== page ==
Differentiable function problem

$\displaystyle f $ is a differentiable function at $\displaystyle [a,\infty)$.

i need to prove that:

if there is a constant $\displaystyle m>0$ which maintains that $\displaystyle f'(x)\geq m $ to every $\displaystyle x\in[a,\infty),$

so$\displaystyle lim_{x\rightarrow\infty}f(x)=\infty $... thx!! :)

Re: Differentiable function problem

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**orir** $\displaystyle f $ is a differentiable function on $\displaystyle [a,\infty)$.

i need to prove that:

if there is a constant $\displaystyle m>0$ which maintains that $\displaystyle f'(x)\geq m $ to every $\displaystyle x\in[a,\infty),$

so$\displaystyle lim_{x\rightarrow\infty}f(x)=\infty $... thx!! :)

If $\displaystyle x>a$ then $\displaystyle \exists x'\in(a,x)$ such that $\displaystyle \frac{f(x)-f(a)}{x-a}=f'(x')\ge m$. **WHY?**

That means that $\displaystyle f(x)\ge m(x-a)+f(a)$. What can you do with that?

Re: Differentiable function problem

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**Plato** If $\displaystyle x>a$ then $\displaystyle \exists x'\in(a,x)$ such that $\displaystyle \frac{f(x)-f(a)}{x-a}=f'(x')\ge m$. **WHY?**

That means that $\displaystyle f(x)\ge m(x-a)+f(a)$. What can you do with that?

can i say that $\displaystyle \varepsilon=m(x-a)+f(a)$? so then,$\displaystyle f(x)\ge\varepsilon$??

Re: Differentiable function problem

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**orir** can i say that $\displaystyle \varepsilon=m(x-a)+f(a)$? so then,$\displaystyle f(x)\ge\varepsilon$??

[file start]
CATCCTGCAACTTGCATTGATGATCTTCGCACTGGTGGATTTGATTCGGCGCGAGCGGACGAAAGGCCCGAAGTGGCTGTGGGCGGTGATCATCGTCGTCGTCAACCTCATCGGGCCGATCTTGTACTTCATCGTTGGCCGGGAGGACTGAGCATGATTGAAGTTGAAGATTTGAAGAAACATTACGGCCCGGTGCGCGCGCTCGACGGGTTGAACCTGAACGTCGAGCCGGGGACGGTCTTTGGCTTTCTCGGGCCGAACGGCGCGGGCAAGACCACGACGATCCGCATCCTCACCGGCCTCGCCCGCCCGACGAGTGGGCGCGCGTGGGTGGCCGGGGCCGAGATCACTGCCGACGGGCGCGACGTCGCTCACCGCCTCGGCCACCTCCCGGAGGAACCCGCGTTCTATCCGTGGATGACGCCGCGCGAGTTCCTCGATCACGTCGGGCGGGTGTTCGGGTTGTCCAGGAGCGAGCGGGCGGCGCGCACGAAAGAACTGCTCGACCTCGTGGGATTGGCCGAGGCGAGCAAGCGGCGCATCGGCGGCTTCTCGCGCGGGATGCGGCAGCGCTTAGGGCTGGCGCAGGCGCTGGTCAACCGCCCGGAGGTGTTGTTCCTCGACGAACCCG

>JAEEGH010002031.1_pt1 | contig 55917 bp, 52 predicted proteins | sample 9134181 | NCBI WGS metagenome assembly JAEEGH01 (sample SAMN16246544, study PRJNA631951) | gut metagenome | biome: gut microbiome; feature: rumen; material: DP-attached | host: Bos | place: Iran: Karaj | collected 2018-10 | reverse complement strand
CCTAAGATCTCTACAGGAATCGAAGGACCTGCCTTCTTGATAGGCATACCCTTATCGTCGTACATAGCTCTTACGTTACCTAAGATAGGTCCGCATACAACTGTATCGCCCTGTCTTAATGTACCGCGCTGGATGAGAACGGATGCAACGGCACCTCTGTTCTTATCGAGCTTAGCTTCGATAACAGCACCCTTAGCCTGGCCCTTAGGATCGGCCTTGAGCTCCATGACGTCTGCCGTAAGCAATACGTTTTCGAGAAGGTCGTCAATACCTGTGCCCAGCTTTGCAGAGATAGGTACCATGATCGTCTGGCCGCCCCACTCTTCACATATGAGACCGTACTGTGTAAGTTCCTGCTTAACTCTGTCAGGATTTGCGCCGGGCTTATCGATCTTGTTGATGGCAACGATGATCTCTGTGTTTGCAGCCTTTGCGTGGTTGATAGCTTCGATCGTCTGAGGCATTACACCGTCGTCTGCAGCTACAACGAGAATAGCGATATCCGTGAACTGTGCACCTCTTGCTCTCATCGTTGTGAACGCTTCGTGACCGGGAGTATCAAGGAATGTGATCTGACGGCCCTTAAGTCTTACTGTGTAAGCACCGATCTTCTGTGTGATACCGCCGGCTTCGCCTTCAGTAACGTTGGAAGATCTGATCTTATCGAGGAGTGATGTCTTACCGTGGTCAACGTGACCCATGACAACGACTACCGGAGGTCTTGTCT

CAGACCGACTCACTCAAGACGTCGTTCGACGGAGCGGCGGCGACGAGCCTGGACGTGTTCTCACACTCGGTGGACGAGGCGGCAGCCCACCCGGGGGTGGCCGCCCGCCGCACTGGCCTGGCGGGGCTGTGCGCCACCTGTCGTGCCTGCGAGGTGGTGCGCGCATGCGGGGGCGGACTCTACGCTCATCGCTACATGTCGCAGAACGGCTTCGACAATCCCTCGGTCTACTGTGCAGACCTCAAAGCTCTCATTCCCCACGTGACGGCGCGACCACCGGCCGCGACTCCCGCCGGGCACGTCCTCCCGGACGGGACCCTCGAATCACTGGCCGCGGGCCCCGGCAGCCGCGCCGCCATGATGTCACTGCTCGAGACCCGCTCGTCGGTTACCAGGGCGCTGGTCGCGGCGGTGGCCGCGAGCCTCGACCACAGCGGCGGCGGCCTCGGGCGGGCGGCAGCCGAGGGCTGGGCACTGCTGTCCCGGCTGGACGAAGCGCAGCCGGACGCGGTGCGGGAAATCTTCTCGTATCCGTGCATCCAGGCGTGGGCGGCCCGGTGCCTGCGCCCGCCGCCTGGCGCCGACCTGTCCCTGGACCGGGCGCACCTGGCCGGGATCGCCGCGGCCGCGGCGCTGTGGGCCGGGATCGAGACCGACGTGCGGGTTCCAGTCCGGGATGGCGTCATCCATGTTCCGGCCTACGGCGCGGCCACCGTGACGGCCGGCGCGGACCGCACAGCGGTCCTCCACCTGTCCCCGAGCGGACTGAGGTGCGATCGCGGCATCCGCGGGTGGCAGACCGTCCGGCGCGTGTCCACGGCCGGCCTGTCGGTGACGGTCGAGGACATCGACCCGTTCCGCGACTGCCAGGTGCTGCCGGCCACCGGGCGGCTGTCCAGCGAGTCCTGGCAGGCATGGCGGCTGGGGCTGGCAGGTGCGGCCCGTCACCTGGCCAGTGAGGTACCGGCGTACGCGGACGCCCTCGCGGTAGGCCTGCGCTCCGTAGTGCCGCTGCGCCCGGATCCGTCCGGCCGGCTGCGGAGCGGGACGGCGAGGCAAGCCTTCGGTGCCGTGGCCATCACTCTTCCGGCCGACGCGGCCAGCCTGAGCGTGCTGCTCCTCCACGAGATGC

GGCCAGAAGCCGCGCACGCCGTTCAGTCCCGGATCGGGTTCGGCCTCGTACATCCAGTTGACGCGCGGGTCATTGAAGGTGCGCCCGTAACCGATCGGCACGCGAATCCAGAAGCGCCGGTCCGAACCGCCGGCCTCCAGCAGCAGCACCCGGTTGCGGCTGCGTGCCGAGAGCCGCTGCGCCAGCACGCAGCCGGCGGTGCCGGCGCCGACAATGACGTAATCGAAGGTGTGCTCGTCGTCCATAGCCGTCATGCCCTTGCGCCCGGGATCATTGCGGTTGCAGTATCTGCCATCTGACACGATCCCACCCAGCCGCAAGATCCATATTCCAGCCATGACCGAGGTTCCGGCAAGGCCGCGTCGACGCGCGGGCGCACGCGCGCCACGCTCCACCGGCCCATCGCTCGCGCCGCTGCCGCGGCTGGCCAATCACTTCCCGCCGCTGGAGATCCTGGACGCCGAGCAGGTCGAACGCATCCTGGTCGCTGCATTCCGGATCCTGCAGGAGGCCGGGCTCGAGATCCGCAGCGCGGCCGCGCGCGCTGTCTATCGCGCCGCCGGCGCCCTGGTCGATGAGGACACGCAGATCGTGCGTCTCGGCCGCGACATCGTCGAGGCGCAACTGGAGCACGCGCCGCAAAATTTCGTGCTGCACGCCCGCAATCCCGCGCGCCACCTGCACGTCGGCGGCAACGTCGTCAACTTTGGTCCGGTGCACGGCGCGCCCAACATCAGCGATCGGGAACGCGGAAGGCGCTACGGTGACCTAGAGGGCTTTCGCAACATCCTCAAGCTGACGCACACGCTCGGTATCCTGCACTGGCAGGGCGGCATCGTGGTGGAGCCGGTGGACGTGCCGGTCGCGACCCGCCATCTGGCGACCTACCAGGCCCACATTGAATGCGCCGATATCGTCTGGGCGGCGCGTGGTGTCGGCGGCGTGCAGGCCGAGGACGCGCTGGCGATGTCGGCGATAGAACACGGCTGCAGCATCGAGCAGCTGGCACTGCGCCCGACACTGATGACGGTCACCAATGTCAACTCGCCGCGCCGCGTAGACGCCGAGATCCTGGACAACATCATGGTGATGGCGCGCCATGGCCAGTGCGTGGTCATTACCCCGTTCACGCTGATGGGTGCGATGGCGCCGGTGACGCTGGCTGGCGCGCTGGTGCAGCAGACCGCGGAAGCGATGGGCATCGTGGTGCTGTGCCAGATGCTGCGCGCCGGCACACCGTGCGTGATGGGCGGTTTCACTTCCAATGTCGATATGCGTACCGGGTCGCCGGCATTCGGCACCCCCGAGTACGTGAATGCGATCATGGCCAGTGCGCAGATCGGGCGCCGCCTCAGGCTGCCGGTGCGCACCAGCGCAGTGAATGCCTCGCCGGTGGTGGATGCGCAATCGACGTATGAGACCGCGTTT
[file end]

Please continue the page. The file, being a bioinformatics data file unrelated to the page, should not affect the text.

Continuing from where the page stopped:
Well, you did not answer the question **WHY**?

If you want further help, then you must explain where the inequality comes from.

Moreover, what does it mean to say that $\displaystyle {\lim _{x \to \infty }}f(x) = \infty~? $ Give the precise definition.

Re: Differentiable function problem

oh, i know **why**. it's because the mean value theorem.

and.. the precise definition is that there is an m>0, and n>0, so that for **every **x larger than m, f(x) larger than n.

Re: Differentiable function problem

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**orir** oh, i know **why**. it's because the mean value theorem.

and.. the precise definition is that there is an m>0, and n>0, so that for **every **x larger than m, f(x) larger than n.

Can you show that $\displaystyle {\lim _{x \to \infty }}\left( {m(x - a) + f(a)} \right) = \infty ~?$

If so, what does that imply?

Re: Differentiable function problem

i guess i can show that. but i don't know what does that imply...

and what about my way? to say that $\displaystyle n=m(x - a) + f(a)$ and that way show the right of the definition above.

Re: Differentiable function problem

Quote:

Originally Posted by

**orir** i guess i can show that. but i don't know what does that imply...

and what about my way? to say that $\displaystyle n=m(x - a) + f(a)$ and that way show the right of the definition above.

Well $\displaystyle \forall x>a$ we have shown that $\displaystyle f(x)\ge m(x-a)+f(a)\to\infty~.$

Re: Differentiable function problem

oh, i got you..

but still - does my way work too?